Coronavirus Update 7/31/21

By Whitney Tilson

Saturday, July 31, 2021

Normally I wait to compile a bunch of interesting articles, data and exchanges with my readers before I send out another email, but having just come back from a 48-hour, 54-mile backcountry trek on/near the famed John Muir Trail in California’s Sierra Nevada mountains (I posted some pictures on Facebook here), I’m exhausted and don’t know when I’m going to have a couple of hours to send out my usual email, so I’ve decided to send this exchange with a reader as a stand-alone.

In it, I am unusually blunt and some will no doubt think that my approach is counterproductive, which I acknowledge is a possibility – but so be it…

As always, I am happy to hear contrary points of view, but I have no patience for hateful screeds – I instantly delete them and block the sender. If what I write makes your blood boil: a) you have only yourself to blame for signing up for this list – I didn’t force you!; and b) it will take you two seconds to unsubscribe – simply click this link to send a blank email to [email protected] and you’ll never hear from me again.

Best regards,


PS—Damn, I have to say that, as serious as this topic is, I had more fun writing this email than any I can recall in quite some time!

My reader wrote:

Hi again Whitney,

I love your passion about all this, but I have to share with you my experience as a person who has chosen not to get vaccinated. Please don't confuse me with an anti-vaxxer, there are more than 2 sides to this sordid experience...

I caught covid about 2 weeks ago, and had a couple of really bad days and a bit of a Covid hangover for the past week. My teenage kids also caught it around the same time and had very few symptoms, and then my fully vaccinated wife caught it despite quarantining, and had the worst symptoms of all of us. I am thankful that nobody got a severe version of it, and that we now have natural or God given immunity, but please help me understand how getting vaccinated is better than building natural immunity especially when vaccinated people can get as sick or sicker than the unvaccinated.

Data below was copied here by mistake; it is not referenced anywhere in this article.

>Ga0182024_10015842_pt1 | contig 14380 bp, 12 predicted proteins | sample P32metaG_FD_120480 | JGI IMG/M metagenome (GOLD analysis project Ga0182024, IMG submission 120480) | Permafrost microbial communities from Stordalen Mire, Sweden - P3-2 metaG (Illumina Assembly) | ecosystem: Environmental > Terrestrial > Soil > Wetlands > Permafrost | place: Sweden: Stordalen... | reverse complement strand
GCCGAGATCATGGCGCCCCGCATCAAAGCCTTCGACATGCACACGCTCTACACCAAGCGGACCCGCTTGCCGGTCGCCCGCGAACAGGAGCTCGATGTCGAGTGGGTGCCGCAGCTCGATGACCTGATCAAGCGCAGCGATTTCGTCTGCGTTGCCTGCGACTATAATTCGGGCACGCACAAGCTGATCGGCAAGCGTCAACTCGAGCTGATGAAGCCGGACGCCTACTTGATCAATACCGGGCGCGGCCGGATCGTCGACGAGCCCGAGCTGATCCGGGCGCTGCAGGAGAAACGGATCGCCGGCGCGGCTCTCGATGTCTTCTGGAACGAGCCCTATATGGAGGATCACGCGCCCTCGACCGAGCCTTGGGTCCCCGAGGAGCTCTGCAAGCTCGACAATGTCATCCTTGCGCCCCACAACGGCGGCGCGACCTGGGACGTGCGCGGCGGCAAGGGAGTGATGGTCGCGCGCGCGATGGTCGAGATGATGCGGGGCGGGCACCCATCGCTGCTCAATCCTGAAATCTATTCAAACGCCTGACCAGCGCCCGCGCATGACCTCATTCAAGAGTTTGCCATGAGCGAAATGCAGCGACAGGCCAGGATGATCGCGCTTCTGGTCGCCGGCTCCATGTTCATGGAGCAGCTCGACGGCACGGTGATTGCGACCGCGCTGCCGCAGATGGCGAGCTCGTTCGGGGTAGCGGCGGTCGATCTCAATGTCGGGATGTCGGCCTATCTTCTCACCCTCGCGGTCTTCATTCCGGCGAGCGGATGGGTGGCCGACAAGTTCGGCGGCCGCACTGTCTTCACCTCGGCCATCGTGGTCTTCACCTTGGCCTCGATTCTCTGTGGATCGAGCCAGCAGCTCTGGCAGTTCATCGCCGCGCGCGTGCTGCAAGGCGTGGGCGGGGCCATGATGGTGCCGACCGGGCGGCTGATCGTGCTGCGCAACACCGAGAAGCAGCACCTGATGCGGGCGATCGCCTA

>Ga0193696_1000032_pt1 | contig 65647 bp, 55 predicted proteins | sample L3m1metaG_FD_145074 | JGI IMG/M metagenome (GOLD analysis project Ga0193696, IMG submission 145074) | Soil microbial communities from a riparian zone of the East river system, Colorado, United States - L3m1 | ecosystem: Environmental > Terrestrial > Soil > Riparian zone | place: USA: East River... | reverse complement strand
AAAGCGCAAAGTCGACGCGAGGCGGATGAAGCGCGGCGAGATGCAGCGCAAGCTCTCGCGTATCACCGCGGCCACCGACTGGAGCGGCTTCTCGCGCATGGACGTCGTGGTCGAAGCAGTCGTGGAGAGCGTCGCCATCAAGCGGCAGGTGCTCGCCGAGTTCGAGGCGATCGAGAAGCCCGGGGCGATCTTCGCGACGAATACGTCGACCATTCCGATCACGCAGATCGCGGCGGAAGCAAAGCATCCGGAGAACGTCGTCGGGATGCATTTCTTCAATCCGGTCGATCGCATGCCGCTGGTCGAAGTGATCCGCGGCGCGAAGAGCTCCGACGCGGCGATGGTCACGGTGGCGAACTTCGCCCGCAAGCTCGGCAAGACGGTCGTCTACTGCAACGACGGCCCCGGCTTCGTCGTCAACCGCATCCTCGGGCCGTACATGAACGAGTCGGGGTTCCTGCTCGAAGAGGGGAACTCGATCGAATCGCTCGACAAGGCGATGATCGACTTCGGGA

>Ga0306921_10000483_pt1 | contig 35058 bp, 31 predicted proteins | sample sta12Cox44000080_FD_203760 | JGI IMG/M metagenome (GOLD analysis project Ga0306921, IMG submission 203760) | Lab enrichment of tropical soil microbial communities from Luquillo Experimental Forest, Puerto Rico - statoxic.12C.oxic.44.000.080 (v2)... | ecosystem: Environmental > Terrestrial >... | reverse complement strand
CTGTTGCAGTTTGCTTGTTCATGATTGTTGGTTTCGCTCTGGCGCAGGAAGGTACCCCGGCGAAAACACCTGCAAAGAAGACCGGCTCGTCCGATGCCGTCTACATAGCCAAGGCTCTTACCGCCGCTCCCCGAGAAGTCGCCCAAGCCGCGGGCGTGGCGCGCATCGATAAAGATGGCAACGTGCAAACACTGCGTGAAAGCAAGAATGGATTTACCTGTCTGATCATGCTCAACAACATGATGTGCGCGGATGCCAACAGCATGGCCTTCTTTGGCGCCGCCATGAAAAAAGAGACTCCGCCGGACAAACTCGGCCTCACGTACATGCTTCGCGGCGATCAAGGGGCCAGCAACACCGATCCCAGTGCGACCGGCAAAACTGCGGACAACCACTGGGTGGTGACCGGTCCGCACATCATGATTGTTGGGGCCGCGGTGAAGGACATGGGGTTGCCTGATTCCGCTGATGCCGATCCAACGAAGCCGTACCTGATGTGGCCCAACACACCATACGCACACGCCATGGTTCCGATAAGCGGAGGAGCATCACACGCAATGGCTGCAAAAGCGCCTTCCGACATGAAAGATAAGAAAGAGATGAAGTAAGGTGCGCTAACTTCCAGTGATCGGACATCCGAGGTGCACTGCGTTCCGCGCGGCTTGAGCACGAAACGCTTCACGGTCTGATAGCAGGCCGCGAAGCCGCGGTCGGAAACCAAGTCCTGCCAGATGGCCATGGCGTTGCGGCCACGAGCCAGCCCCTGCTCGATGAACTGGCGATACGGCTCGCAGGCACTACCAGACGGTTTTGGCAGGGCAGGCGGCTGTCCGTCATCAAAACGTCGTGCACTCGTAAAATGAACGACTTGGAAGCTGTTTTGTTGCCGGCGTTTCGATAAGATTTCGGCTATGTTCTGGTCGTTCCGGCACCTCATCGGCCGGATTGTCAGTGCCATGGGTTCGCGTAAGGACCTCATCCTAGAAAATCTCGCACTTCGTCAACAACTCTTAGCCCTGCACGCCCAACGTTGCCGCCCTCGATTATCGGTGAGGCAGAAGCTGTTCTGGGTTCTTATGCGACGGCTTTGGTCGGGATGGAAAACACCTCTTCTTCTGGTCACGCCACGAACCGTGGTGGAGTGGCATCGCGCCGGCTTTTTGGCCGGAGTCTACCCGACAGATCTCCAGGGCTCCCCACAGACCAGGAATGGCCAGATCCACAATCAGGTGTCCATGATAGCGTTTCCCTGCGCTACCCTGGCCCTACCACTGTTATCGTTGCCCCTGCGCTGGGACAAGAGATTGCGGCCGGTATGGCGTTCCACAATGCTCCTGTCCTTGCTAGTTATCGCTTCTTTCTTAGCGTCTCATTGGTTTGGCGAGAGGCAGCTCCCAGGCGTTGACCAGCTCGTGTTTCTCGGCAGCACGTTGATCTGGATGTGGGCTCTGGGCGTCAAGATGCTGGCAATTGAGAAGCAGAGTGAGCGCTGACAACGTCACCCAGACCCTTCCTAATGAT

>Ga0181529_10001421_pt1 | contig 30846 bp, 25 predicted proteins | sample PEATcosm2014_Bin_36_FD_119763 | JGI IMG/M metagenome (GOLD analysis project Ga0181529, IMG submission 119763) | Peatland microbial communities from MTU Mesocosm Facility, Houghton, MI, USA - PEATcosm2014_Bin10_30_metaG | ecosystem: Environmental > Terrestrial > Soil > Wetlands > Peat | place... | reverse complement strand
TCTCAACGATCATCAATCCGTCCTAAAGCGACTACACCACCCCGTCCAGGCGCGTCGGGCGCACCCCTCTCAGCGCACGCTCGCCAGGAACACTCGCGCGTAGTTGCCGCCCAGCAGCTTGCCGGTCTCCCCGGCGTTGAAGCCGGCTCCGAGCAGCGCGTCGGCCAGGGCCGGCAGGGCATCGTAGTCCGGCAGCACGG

With Gratitude,

Here was my reply:

Dear [],

Before I reply, I’m assuming you sent it to me in the spirit that, if we were sitting down together over a cup of coffee and I asked, “So, do you want me to politely blow smoke up your as** or do you want to know what I really think?”, you’d say the latter.

Assuming that’s the case, I have three thoughts:

1) Thanks for sharing your story – it’s always interesting to hear various peoples’ experiences. That said, I try to keep in mind that the plural of anecdote isn’t data. 

For example, one of my readers emailed me a few days ago saying that he didn’t believe the data I’d presented that 86% of Democrats but only 52% of Republicans had been vaccinated because three of his golfing buddies were Republicans and had been vaccinated. 

To your question: “how [is] getting vaccinated better than building natural immunity especially when vaccinated people can get as sick or sicker than the unvaccinated.”

The answer is that overwhelming evidence and data show that: a) your proposed strategy of “building natural immunity” would result in tens of millions of deaths worldwide, most completely needlessly now that we have vaccines; and b) notwithstanding your anecdote (consisting of a sample size of one family), vaccinated people are far less likely to get COVID and, if they do, are far less likely to be hospitalized or die from it. In fact, using last month’s U.S. COVID mortality data, unvaccinated people are 158 times more likely to die from it.